Table of Contents    
Year : 2013  |  Volume : 4  |  Issue : 1  |  Page : 257-259  

Intraoperative anaphylaxis to ranitidine during cesarean section

Department of Anaesthesiology and Critical Care, Mahatma Gandhi Medical College and Research Institute, Puducherry, India

Date of Web Publication20-Feb-2013

Correspondence Address:
R Sripriya
Department of Anaesthesiology and Critical Care, Mahatma Gandhi Medical College and Research Institute, Puducherry 607 402
Login to access the Email id

Source of Support: None, Conflict of Interest: None

DOI: 10.4103/0976-9668.107321

Rights and Permissions

Ranitidine, a widely used drug, is known to be well tolerated. This case report illustrates a severe anaphylactic reaction after a single intravenous dose of 50 mg ranitidine during the emergency cesarean section under spinal anesthesia. Anaphylaxis was successfully managed with Inj. adrenaline, Inj. hydrocortisone, ventilatory, and inotropic support following which she had a full recovery. Awareness of this rare but fatal adverse reaction to this commonly used drug could help in early recognition of the event if faced suddenly.

Keywords: Anaphylaxis, cesarean section, ranitidine

How to cite this article:
Sripriya R, Hemanth Kumar V R, Prabhu R, Ravishankar M. Intraoperative anaphylaxis to ranitidine during cesarean section. J Nat Sc Biol Med 2013;4:257-9

How to cite this URL:
Sripriya R, Hemanth Kumar V R, Prabhu R, Ravishankar M. Intraoperative anaphylaxis to ranitidine during cesarean section. J Nat Sc Biol Med [serial online] 2013 [cited 2021 Jan 21];4:257-9. Available from:

   Introduction Top

Anaphylactic reactions during anesthesia are rare, but can be fatal if not promptly recognized and treated. Reactions can vary in severity and presentation. Drugs used for premedication, anesthetic agents, plasma expanders, and antibiotics used in the perioperative period can all cause anaphylaxis. [1] Anaphylaxis is a serious event, diagnosed clinically and the treatment has to be instituted immediately. All anesthesiologists should be familiar with an algorithm for treatment of anaphylaxis. [2] Herewith we present a case of intraoperative anaphylaxis during the cesarean section. The sequence of occurrence of events after Inj. ranitidine administration suggested that anaphylaxis was probably due to it.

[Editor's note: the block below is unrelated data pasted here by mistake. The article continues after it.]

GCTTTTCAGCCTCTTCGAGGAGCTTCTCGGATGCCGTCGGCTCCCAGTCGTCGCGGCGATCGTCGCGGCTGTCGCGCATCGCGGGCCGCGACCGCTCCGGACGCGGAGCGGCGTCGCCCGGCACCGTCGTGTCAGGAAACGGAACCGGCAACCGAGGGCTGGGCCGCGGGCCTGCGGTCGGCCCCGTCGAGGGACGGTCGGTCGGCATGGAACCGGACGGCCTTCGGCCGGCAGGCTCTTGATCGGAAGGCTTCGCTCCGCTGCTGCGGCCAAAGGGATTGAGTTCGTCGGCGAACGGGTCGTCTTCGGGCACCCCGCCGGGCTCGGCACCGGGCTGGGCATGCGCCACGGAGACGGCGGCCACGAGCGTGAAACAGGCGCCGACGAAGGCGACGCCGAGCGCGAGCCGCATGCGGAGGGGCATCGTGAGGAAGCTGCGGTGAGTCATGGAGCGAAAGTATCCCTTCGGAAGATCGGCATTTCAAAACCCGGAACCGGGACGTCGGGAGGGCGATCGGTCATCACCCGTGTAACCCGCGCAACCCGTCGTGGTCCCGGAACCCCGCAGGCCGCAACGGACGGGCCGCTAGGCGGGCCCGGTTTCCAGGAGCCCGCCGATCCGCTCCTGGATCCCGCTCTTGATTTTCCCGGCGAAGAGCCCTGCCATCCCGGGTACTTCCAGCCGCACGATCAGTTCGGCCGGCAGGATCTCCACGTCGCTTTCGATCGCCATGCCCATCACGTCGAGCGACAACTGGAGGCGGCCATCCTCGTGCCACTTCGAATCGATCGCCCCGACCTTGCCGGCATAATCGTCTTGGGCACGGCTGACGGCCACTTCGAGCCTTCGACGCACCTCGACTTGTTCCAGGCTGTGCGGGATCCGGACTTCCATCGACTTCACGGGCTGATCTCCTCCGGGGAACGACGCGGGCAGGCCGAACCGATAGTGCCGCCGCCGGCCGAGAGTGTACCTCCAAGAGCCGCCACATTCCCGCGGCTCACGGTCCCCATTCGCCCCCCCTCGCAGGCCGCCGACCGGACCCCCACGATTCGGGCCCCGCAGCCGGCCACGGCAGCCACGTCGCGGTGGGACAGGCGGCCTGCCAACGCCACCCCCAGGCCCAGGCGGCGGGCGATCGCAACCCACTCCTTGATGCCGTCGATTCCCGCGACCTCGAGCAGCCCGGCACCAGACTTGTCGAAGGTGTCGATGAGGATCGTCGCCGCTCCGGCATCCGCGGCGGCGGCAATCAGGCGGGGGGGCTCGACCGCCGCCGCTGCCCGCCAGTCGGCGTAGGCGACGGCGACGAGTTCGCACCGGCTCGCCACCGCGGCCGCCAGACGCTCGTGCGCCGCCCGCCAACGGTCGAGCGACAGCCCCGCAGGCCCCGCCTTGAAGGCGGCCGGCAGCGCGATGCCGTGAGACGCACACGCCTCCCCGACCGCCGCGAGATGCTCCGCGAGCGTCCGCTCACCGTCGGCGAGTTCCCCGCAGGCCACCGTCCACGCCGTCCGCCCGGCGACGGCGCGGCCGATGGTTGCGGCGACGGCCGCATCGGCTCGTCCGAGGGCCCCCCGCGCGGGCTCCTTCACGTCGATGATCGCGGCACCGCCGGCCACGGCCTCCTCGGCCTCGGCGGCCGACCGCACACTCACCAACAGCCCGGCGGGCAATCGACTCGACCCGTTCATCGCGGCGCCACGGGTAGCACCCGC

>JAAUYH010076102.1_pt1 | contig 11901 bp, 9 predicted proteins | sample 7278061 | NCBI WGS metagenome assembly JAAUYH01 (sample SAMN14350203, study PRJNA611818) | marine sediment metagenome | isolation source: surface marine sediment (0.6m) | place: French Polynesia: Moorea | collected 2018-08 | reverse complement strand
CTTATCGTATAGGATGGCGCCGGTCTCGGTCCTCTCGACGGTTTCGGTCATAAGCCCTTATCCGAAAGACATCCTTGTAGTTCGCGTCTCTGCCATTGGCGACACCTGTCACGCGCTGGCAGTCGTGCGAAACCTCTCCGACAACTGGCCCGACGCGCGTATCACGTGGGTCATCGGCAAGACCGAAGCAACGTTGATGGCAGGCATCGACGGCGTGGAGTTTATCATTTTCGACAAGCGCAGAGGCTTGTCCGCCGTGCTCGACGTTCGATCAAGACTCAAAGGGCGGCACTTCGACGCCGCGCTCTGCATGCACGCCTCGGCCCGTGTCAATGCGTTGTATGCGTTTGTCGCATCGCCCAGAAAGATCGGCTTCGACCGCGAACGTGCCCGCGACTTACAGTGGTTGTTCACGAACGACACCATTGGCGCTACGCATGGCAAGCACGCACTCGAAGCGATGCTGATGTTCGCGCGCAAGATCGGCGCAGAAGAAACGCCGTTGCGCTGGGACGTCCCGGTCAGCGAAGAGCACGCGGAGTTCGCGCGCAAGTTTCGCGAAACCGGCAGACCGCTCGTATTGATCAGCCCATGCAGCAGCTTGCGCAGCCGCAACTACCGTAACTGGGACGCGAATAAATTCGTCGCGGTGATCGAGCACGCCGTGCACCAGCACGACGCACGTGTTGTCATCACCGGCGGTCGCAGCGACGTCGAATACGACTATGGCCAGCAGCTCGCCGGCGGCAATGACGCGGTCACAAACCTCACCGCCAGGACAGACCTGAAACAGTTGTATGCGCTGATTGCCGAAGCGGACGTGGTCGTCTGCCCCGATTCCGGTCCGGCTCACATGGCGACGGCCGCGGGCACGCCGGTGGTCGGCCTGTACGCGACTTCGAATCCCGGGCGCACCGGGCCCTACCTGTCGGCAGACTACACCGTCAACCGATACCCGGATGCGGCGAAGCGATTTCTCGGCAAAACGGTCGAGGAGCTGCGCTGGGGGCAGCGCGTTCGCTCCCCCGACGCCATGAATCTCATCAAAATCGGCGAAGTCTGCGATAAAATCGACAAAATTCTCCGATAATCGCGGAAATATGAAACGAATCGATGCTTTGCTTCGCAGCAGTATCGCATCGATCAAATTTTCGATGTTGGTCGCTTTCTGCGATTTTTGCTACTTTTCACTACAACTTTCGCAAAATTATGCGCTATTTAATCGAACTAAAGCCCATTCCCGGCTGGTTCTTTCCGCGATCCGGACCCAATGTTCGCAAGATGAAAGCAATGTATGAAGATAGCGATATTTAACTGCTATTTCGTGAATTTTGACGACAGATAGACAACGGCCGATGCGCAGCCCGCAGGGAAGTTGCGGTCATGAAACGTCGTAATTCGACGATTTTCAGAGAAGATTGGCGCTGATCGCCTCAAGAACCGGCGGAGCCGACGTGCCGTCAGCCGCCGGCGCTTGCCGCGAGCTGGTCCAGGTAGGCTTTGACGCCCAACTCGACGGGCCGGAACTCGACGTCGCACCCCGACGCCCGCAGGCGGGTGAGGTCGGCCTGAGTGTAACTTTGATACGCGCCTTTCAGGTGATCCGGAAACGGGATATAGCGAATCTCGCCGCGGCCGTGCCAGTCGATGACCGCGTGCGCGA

Case Report Top

A 25-year-old, 55-kg ASA-1 primigravida with no past history of drug allergy was posted for the emergency cesarean section for oligohydramnios. The patient was connected to monitors and co-loaded with 500 ml of lactated ringer solution, while 1.8 ml of hyperbaric bupivacaine was administered using a 25G spinal needle to achieve a sensory block level of T6. After baby delivery, 10U oxytocin was added to the IV fluids and the patient was sedated with Inj. midazolam 1 mg and Inj. pethidine 25 mg. As the uterus was atonic, Inj. methylergometrine 0.2 U was given intravenously slowly. After 5 min, 50 mg ranitidine hydrochloride was given intravenously. Immediately, the patient became restless, complaining of itching in upper limbs, face, and chest. She appeared flushed and was coughing. 100% oxygen was administered with face mask, with closed circuit, and the tidal volume was found to be adequate. Auscultation showed the presence of mild bilateral wheeze. We suspected an allergic reaction and as the patient was hemodynamically stable, Inj. pheneramine maleate 50 mg, Inj. hydrocortisone 100 mg, and Inj. deriphylline 220 mg (etofylline and theophylline hydrate) were given intravenously immediately. Within minutes, peripheral pulses became feeble, the heart rate increased from 68 to 130/min, consciousness deteriorated, and respiration was inadequate and non-invasive blood pressure was showing cuff error.

A probable diagnosis of anaphylactic shock was made and Inj. adrenaline 1 ml of 1:10,000 was given intravenously and 500 ml lactated ringer solution was rushed. Simultaneously, intubation was accomplished with 7.0 mm ID cuffed oral ETT, after administering Inj. midazolam 2 mg, Inj. fentanyl 40 mcg. and Inj. succinylcholine 75 mg. With a second bolus of Inj adrenaline, peripheral pulses began to improve and blood pressure recorded as 80/61 mmHg. Second intravenous access was secured and Inj. adrenaline infusion 0.1 mcg/kg/min was started and continued postoperatively to prevent effects of residual histamine release. The patient was shifted to the intensive care unit for ventilatory support. Bedsides echocardiography showed empty cardiac chambers. Ultrasound-guided right internal jugular vein cannulation was performed, and the central venous pressure was 3 cm H 2 O. Then, 500 ml lactated ringer solution and 500 ml 6% hydroxyethyl starch were administered in 30 min resulting in the reduction of the pulse rate from 154 to 122/min and an increase of the blood pressure from 80/55 to 102/69 mmHg. Adrenaline infusion was continued and slowly tapered over the next 8 h. The patient was weaned from the ventilatory support and was extubated the next morning. Further course was uneventful, and the patient was discharged on the 10 th postoperative day with an advice to come back after 4 weeks for an intradermal skin testing in the intensive care unit to confirm that ranitidine produced anaphylaxis. The patient and her relatives were alerted and educated that ranitidine was the probable cause for the event.

   Discussion Top